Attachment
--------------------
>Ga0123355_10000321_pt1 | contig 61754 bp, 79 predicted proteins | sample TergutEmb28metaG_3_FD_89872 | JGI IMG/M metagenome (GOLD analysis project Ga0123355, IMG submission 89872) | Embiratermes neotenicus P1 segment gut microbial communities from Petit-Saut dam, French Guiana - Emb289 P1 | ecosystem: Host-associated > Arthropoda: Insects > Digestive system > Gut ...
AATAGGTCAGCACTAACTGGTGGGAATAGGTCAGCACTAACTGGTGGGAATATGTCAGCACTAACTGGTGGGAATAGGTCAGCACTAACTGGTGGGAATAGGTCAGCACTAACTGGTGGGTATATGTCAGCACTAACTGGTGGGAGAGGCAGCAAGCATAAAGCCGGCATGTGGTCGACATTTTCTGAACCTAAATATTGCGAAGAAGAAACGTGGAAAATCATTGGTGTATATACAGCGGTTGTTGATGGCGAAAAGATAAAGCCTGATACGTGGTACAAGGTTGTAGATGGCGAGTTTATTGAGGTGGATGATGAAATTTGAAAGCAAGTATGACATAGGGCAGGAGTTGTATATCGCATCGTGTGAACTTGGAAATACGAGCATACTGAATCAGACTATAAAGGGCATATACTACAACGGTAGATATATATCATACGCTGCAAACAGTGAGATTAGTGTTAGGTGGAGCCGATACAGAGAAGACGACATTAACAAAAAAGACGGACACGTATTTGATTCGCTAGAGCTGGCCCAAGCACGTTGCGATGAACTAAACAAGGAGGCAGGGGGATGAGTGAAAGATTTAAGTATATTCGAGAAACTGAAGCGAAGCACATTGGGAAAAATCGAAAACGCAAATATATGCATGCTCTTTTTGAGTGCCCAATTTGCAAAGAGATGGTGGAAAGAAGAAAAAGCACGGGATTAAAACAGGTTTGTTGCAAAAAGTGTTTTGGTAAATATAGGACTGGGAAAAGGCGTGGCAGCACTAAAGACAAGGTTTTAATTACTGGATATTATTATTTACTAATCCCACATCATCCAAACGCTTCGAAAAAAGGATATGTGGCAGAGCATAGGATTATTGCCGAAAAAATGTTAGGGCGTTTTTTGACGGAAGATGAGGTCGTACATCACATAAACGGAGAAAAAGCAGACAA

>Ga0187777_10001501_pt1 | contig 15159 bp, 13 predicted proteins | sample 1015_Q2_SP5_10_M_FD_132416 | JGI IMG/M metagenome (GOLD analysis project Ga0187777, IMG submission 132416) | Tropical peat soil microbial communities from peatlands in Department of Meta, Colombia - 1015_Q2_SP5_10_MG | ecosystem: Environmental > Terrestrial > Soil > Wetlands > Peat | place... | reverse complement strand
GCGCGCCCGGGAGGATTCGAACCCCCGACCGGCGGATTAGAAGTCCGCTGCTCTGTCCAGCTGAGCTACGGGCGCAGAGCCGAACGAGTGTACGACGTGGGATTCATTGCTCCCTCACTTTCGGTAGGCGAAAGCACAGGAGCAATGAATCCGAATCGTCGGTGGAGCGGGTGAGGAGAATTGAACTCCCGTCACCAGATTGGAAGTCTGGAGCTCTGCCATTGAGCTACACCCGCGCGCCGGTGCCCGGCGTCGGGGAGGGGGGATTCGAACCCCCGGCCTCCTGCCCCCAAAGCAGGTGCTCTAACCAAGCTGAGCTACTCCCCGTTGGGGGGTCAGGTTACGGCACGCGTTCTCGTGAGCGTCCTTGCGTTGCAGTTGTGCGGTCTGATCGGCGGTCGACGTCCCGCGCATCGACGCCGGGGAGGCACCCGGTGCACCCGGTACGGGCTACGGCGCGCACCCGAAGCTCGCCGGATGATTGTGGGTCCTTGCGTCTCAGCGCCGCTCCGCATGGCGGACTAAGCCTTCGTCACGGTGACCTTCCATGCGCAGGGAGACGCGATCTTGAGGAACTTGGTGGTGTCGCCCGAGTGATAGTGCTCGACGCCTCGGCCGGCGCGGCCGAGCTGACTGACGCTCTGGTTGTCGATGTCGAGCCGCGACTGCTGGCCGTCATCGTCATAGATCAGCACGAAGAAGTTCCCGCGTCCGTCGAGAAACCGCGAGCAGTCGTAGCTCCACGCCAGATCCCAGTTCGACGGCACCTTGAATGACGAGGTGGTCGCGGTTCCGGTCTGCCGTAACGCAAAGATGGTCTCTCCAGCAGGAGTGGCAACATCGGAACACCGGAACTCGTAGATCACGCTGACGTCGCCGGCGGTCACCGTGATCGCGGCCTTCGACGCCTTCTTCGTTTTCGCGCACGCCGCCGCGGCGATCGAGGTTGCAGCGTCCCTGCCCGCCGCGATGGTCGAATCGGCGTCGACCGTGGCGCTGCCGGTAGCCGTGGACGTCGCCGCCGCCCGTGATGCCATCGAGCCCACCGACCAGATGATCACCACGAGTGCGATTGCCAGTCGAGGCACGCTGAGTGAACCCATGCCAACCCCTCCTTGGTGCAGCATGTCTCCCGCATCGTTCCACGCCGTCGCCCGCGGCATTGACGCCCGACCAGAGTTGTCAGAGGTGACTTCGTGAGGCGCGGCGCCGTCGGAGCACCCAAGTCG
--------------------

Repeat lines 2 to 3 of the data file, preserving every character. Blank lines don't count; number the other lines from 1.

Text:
AATAGGTCAGCACTAACTGGTGGGAATAGGTCAGCACTAACTGGTGGGAATATGTCAGCACTAACTGGTGGGAATAGGTCAGCACTAACTGGTGGGAATAGGTCAGCACTAACTGGTGGGTATATGTCAGCACTAACTGGTGGGAGAGGCAGCAAGCATAAAGCCGGCATGTGGTCGACATTTTCTGAACCTAAATATTGCGAAGAAGAAACGTGGAAAATCATTGGTGTATATACAGCGGTTGTTGATGGCGAAAAGATAAAGCCTGATACGTGGTACAAGGTTGTAGATGGCGAGTTTATTGAGGTGGATGATGAAATTTGAAAGCAAGTATGACATAGGGCAGGAGTTGTATATCGCATCGTGTGAACTTGGAAATACGAGCATACTGAATCAGACTATAAAGGGCATATACTACAACGGTAGATATATATCATACGCTGCAAACAGTGAGATTAGTGTTAGGTGGAGCCGATACAGAGAAGACGACATTAACAAAAAAGACGGACACGTATTTGATTCGCTAGAGCTGGCCCAAGCACGTTGCGATGAACTAAACAAGGAGGCAGGGGGATGAGTGAAAGATTTAAGTATATTCGAGAAACTGAAGCGAAGCACATTGGGAAAAATCGAAAACGCAAATATATGCATGCTCTTTTTGAGTGCCCAATTTGCAAAGAGATGGTGGAAAGAAGAAAAAGCACGGGATTAAAACAGGTTTGTTGCAAAAAGTGTTTTGGTAAATATAGGACTGGGAAAAGGCGTGGCAGCACTAAAGACAAGGTTTTAATTACTGGATATTATTATTTACTAATCCCACATCATCCAAACGCTTCGAAAAAAGGATATGTGGCAGAGCATAGGATTATTGCCGAAAAAATGTTAGGGCGTTTTTTGACGGAAGATGAGGTCGTACATCACATAAACGGAGAAAAAGCAGACAA

>Ga0187777_10001501_pt1 | contig 15159 bp, 13 predicted proteins | sample 1015_Q2_SP5_10_M_FD_132416 | JGI IMG/M metagenome (GOLD analysis project Ga0187777, IMG submission 132416) | Tropical peat soil microbial communities from peatlands in Department of Meta, Colombia - 1015_Q2_SP5_10_MG | ecosystem: Environmental > Terrestrial > Soil > Wetlands > Peat | place... | reverse complement strand